Coal capacity grew 2% last year owing to China new builds

COAL power capacity grew 2% last year owing to an increase in new coal plants across China and a slowdown of plant closures in Europe and the US, said the UK’s Guardian newspaper on Thursday.

A report by Global Energy Monitor said about 69.5 gigawatts (GW) of coal plant capacity came online last year, of which two-thirds were built in China. There were also plants built in Indonesia, India, Vietnam, Japan, Bangladesh, Pakistan, South Korea, Greece and Zimbabwe, the report said.

A slowdown in coal plant shutdowns in the US and Europe led to more than 21GW retiring last year. This resulted in a net annual increase of almost 48.5GW for the year, the highest since 2016.

The Guardian quoted the authors of the report as saying that coal plants needed to shut at a faster pace, and that China needed to adopt stricter controls on its expansion of capacity.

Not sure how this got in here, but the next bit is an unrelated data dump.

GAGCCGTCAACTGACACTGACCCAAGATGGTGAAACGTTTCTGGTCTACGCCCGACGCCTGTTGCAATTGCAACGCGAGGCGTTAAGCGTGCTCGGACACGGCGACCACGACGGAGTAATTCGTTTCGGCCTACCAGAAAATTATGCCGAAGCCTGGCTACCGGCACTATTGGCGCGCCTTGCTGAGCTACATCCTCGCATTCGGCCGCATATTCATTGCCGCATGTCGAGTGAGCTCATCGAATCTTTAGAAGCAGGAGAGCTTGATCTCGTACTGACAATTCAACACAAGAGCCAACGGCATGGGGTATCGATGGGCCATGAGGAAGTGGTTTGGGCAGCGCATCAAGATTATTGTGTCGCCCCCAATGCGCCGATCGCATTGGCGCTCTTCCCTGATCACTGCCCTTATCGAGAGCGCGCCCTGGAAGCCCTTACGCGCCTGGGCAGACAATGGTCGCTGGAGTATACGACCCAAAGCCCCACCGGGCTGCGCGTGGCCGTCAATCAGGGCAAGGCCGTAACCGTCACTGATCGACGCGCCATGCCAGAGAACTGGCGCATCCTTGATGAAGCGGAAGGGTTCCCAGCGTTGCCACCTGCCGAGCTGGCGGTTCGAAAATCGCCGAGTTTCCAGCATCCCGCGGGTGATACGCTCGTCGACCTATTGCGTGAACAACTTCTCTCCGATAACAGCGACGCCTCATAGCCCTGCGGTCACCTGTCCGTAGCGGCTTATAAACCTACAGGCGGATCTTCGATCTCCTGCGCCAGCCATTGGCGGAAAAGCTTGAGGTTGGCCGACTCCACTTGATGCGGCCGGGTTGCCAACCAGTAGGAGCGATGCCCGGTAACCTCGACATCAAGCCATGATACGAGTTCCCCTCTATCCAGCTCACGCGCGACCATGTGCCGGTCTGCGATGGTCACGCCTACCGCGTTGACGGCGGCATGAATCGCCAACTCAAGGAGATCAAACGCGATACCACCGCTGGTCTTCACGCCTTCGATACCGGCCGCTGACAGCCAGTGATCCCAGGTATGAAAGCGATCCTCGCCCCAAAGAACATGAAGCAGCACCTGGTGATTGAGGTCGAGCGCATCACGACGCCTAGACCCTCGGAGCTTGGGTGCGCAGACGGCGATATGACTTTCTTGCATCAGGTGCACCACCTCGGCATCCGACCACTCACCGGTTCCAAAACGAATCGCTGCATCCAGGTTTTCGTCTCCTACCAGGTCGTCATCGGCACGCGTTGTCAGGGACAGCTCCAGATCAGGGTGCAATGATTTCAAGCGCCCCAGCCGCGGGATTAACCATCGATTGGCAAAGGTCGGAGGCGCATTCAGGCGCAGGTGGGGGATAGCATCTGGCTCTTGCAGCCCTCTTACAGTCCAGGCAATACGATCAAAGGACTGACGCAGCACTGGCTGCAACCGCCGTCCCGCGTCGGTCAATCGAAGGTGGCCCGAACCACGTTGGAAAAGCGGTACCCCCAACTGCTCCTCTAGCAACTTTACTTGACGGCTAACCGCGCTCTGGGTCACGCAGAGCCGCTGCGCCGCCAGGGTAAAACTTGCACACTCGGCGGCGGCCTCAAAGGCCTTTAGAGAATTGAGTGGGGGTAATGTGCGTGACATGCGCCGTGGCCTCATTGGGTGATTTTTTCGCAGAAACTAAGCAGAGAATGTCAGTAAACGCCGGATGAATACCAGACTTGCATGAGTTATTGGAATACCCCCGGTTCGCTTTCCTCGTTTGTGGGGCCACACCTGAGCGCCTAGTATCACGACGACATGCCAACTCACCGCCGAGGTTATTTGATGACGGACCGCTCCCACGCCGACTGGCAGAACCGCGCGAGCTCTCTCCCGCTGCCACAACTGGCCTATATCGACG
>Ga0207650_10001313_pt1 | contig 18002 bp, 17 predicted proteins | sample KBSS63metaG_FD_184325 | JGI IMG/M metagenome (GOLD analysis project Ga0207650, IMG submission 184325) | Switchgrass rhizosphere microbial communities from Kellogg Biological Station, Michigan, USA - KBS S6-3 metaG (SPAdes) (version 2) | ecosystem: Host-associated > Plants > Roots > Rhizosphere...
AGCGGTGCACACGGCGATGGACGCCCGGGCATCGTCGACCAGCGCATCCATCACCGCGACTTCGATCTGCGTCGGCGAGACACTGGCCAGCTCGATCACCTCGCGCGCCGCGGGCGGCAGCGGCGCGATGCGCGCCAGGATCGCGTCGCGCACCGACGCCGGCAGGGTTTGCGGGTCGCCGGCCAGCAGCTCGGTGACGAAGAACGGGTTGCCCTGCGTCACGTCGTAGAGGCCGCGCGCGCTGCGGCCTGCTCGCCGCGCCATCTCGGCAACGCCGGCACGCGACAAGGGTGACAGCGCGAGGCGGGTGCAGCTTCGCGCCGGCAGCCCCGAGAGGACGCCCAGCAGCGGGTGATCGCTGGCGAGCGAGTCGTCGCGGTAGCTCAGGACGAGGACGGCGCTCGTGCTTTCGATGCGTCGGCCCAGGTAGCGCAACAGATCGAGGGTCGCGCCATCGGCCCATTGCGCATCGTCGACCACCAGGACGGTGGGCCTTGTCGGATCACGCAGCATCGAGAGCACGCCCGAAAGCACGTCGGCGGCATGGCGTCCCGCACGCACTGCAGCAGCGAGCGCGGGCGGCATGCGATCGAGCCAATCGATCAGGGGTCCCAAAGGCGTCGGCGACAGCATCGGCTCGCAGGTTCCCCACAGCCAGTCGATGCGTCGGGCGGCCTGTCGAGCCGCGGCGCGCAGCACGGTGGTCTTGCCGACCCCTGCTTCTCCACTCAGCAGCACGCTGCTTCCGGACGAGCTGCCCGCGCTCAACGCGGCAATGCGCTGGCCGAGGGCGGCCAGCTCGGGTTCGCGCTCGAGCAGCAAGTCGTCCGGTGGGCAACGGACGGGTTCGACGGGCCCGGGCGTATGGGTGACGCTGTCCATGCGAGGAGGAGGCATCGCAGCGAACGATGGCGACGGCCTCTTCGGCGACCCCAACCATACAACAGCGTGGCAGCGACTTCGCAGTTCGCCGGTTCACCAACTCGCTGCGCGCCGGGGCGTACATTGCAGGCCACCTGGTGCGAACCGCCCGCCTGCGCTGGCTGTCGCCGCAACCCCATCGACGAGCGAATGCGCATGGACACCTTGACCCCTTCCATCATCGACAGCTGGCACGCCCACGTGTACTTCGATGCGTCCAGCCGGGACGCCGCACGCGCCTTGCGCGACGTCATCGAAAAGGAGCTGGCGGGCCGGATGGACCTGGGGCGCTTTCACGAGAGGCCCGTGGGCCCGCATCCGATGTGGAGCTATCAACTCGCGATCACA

Flora Champenois, a Global Energy Monitor analyst, said: “Otherwise we can forget about meeting our goals in the Paris agreement and reaping the benefits that a swift transition to clean energy will bring”.

Climate scientists have said all coal plants should be shut by 2040 – unless they are fitted with effective carbon-removal technology – if governments hope to limit global heating to within 1.5C of pre-industrialised levels.

This would require an average of 126GW of coal plants to retire from the current fleet of 2,130GW every year for the next 17 years, according to the report, or the equivalent of about two plants a week.